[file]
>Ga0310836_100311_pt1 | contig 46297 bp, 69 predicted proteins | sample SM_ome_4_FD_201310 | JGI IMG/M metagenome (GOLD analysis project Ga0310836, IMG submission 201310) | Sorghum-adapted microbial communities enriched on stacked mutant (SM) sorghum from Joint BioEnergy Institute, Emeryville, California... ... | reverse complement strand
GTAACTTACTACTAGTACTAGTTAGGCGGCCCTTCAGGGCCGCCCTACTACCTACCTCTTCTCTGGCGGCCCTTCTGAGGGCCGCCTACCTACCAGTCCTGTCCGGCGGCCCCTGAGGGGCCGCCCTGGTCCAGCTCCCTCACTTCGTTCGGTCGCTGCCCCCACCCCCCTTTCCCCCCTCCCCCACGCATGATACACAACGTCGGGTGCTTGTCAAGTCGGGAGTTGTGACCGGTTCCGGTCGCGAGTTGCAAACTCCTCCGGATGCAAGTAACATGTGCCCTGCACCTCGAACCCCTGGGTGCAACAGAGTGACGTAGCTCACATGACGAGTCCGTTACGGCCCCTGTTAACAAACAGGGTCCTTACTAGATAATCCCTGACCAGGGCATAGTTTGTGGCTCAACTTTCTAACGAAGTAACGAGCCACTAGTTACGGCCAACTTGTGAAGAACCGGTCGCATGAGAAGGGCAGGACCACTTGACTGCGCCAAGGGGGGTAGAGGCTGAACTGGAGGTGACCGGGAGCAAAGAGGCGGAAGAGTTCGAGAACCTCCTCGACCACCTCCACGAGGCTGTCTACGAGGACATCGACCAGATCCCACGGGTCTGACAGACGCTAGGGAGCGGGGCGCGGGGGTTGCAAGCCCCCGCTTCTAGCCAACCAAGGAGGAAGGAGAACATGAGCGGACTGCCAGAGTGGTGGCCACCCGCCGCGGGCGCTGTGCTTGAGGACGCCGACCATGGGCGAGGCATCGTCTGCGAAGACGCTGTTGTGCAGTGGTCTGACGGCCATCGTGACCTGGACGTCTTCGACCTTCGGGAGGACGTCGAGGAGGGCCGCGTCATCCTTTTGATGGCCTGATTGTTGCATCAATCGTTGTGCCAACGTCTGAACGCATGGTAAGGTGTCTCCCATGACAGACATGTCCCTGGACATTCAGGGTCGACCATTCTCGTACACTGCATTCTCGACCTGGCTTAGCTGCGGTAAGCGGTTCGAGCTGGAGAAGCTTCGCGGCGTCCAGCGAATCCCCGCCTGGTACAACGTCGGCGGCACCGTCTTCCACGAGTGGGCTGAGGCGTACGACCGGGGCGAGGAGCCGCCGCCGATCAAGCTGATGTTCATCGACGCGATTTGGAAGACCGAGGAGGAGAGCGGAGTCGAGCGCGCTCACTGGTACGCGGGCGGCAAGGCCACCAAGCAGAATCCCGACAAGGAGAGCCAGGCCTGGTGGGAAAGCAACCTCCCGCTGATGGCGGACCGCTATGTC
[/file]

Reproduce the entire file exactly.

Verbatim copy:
>Ga0310836_100311_pt1 | contig 46297 bp, 69 predicted proteins | sample SM_ome_4_FD_201310 | JGI IMG/M metagenome (GOLD analysis project Ga0310836, IMG submission 201310) | Sorghum-adapted microbial communities enriched on stacked mutant (SM) sorghum from Joint BioEnergy Institute, Emeryville, California... ... | reverse complement strand
GTAACTTACTACTAGTACTAGTTAGGCGGCCCTTCAGGGCCGCCCTACTACCTACCTCTTCTCTGGCGGCCCTTCTGAGGGCCGCCTACCTACCAGTCCTGTCCGGCGGCCCCTGAGGGGCCGCCCTGGTCCAGCTCCCTCACTTCGTTCGGTCGCTGCCCCCACCCCCCTTTCCCCCCTCCCCCACGCATGATACACAACGTCGGGTGCTTGTCAAGTCGGGAGTTGTGACCGGTTCCGGTCGCGAGTTGCAAACTCCTCCGGATGCAAGTAACATGTGCCCTGCACCTCGAACCCCTGGGTGCAACAGAGTGACGTAGCTCACATGACGAGTCCGTTACGGCCCCTGTTAACAAACAGGGTCCTTACTAGATAATCCCTGACCAGGGCATAGTTTGTGGCTCAACTTTCTAACGAAGTAACGAGCCACTAGTTACGGCCAACTTGTGAAGAACCGGTCGCATGAGAAGGGCAGGACCACTTGACTGCGCCAAGGGGGGTAGAGGCTGAACTGGAGGTGACCGGGAGCAAAGAGGCGGAAGAGTTCGAGAACCTCCTCGACCACCTCCACGAGGCTGTCTACGAGGACATCGACCAGATCCCACGGGTCTGACAGACGCTAGGGAGCGGGGCGCGGGGGTTGCAAGCCCCCGCTTCTAGCCAACCAAGGAGGAAGGAGAACATGAGCGGACTGCCAGAGTGGTGGCCACCCGCCGCGGGCGCTGTGCTTGAGGACGCCGACCATGGGCGAGGCATCGTCTGCGAAGACGCTGTTGTGCAGTGGTCTGACGGCCATCGTGACCTGGACGTCTTCGACCTTCGGGAGGACGTCGAGGAGGGCCGCGTCATCCTTTTGATGGCCTGATTGTTGCATCAATCGTTGTGCCAACGTCTGAACGCATGGTAAGGTGTCTCCCATGACAGACATGTCCCTGGACATTCAGGGTCGACCATTCTCGTACACTGCATTCTCGACCTGGCTTAGCTGCGGTAAGCGGTTCGAGCTGGAGAAGCTTCGCGGCGTCCAGCGAATCCCCGCCTGGTACAACGTCGGCGGCACCGTCTTCCACGAGTGGGCTGAGGCGTACGACCGGGGCGAGGAGCCGCCGCCGATCAAGCTGATGTTCATCGACGCGATTTGGAAGACCGAGGAGGAGAGCGGAGTCGAGCGCGCTCACTGGTACGCGGGCGGCAAGGCCACCAAGCAGAATCCCGACAAGGAGAGCCAGGCCTGGTGGGAAAGCAACCTCCCGCTGATGGCGGACCGCTATGTC